Sunday, August 21, 2011

College students in sex work

It's not new for college students to engage in allied sex work fields: in the late 1960s or early 70s, my father had a student who was a Harvard student working as a stripper. I wonder if the economy has made this work more common or has increased attention.

This article seems to be in a U Penn publication on 3 Penn students: 2 women who worked in fetishist contexts (foot fetish and dominatrix) and a gay man engaging in traditional sex work. The three students say that they find their work empowering, which isn't surprising especially for the two women who are both acting as dominatrices of older accomplished men. (Who exactly is in charge in a dominatrix scenario --- the man who pays and dictates terms or the woman who executes the scenario --- is an interesting question, which I assume has already been discussed in the women's studies literature.) Whether or not they truly feel empowered by their sex work, their sexualities and maturation seem tied to their work. At least one student describes the sex work as empowering not for the experience of domination but because they know they can support themselves, and it's surprising not to see them engaging in any reflection about whether that ability to earn money from sex is truly economically empowering. No mention of STI or health risks.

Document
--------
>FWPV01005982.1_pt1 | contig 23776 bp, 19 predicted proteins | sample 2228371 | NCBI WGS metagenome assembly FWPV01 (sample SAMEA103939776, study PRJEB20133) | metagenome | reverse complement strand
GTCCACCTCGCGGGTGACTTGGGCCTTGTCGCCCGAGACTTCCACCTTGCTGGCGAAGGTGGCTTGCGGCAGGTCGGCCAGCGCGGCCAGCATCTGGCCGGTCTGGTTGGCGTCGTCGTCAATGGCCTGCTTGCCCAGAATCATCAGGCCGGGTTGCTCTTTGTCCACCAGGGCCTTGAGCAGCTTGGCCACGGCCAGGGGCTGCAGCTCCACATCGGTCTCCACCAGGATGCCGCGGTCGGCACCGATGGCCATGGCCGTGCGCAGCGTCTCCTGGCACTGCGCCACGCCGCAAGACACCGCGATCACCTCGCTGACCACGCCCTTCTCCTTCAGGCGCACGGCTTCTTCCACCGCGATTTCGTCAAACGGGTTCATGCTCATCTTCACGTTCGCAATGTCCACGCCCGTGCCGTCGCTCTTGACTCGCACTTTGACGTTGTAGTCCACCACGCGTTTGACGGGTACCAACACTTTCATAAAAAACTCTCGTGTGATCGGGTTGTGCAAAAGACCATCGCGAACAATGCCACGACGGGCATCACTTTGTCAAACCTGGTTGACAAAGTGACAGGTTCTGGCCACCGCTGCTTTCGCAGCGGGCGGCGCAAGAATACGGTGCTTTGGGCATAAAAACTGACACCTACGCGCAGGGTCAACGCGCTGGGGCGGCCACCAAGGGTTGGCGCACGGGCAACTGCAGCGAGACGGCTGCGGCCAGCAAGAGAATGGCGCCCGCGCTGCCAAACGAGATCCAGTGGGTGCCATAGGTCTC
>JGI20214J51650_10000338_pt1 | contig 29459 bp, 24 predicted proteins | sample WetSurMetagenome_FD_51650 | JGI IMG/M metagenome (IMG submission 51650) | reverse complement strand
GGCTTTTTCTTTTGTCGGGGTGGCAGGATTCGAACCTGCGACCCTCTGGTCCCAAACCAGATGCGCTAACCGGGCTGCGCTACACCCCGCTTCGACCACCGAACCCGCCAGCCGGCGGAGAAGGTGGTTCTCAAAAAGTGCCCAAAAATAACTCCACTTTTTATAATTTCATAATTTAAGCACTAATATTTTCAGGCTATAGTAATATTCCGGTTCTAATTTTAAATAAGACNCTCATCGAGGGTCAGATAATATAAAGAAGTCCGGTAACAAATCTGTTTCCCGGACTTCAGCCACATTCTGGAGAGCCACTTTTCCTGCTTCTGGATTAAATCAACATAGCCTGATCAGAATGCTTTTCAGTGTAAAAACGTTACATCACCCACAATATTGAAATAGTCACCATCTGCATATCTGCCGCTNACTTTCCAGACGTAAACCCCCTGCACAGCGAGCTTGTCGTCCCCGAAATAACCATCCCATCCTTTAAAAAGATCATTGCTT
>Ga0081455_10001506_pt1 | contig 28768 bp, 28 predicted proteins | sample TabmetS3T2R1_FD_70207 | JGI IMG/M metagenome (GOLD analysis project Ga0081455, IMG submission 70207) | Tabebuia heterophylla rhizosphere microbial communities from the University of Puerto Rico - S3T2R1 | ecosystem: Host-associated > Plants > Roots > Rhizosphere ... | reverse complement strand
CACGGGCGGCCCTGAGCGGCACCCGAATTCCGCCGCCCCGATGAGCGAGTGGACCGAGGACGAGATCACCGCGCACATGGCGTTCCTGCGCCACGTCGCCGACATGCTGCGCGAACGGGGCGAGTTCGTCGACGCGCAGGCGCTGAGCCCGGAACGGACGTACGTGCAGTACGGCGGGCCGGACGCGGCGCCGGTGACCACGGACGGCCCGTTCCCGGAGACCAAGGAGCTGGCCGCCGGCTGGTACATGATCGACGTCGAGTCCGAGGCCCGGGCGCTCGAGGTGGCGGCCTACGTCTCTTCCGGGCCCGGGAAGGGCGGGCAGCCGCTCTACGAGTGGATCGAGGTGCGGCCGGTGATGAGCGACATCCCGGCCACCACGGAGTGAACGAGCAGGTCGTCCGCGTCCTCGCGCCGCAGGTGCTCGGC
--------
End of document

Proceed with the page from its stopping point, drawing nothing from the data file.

This article on the larger context: many women with Harvard and other Ivy email addresses seem to be seeking sugar daddies. The women they interview don't even find as much money as they expected: one just gets some money for a one-time rendez-vous that was never repeated, so basically they're just doing old-fashioned high-risk sex work rather than the "arrangements" publicized on the websites. A huge contrast with the Penn article, which paints a rosier picture.

Both articles are about educated Americans, mostly women, but they seem to have similar tropes to less educated Americans and women from developing countries: only some participants in these relationships call them what they are, and only some acknowledge the coercion and how much they may give up by participating in these exchanges.

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